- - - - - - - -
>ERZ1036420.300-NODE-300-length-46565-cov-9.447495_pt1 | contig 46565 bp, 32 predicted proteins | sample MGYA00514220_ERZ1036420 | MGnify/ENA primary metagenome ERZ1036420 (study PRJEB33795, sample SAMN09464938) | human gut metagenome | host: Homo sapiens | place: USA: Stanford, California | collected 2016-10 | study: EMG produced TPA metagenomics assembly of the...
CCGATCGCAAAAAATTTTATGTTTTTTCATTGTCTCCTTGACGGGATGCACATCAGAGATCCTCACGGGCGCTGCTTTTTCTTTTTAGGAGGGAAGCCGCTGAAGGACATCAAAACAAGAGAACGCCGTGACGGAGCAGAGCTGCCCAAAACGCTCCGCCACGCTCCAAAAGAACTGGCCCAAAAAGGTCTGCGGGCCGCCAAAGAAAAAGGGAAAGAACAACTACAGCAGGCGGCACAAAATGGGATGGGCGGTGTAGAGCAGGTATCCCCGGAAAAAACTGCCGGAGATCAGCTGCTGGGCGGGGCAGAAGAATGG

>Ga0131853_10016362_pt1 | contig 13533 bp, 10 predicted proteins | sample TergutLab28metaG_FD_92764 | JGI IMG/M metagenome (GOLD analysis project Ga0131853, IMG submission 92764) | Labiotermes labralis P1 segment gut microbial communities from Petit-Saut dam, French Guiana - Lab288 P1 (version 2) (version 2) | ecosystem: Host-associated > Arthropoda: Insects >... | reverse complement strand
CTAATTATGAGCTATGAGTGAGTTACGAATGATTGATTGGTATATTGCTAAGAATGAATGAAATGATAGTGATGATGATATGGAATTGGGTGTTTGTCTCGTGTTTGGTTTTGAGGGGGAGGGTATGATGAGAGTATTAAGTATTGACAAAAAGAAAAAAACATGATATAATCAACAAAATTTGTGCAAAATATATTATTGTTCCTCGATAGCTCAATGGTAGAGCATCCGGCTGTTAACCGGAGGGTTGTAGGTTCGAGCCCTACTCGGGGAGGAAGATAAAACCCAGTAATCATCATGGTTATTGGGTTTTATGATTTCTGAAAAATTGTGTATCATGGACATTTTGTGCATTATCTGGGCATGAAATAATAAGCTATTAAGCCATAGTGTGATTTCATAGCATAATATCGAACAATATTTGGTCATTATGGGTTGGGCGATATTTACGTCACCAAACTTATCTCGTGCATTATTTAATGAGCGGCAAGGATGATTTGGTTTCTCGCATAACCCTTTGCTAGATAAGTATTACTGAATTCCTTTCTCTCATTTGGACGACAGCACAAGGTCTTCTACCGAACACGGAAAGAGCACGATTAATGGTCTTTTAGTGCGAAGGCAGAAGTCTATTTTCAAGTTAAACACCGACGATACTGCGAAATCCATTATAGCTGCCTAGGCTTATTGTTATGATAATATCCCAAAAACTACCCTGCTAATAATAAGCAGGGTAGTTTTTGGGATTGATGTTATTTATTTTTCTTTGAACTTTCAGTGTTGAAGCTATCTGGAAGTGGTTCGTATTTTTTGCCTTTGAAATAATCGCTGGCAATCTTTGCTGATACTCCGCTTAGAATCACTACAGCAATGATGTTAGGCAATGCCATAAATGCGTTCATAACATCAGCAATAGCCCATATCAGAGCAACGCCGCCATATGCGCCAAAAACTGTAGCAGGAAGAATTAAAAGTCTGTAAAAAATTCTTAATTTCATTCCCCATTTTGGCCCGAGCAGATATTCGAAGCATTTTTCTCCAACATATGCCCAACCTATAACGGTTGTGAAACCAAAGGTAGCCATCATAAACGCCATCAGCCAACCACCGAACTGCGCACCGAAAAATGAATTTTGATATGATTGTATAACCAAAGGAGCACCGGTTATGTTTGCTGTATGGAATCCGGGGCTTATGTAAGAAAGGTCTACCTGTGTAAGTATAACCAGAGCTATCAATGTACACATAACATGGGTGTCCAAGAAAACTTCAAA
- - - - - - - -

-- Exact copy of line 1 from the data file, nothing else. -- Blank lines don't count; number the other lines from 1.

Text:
>ERZ1036420.300-NODE-300-length-46565-cov-9.447495_pt1 | contig 46565 bp, 32 predicted proteins | sample MGYA00514220_ERZ1036420 | MGnify/ENA primary metagenome ERZ1036420 (study PRJEB33795, sample SAMN09464938) | human gut metagenome | host: Homo sapiens | place: USA: Stanford, California | collected 2016-10 | study: EMG produced TPA metagenomics assembly of the...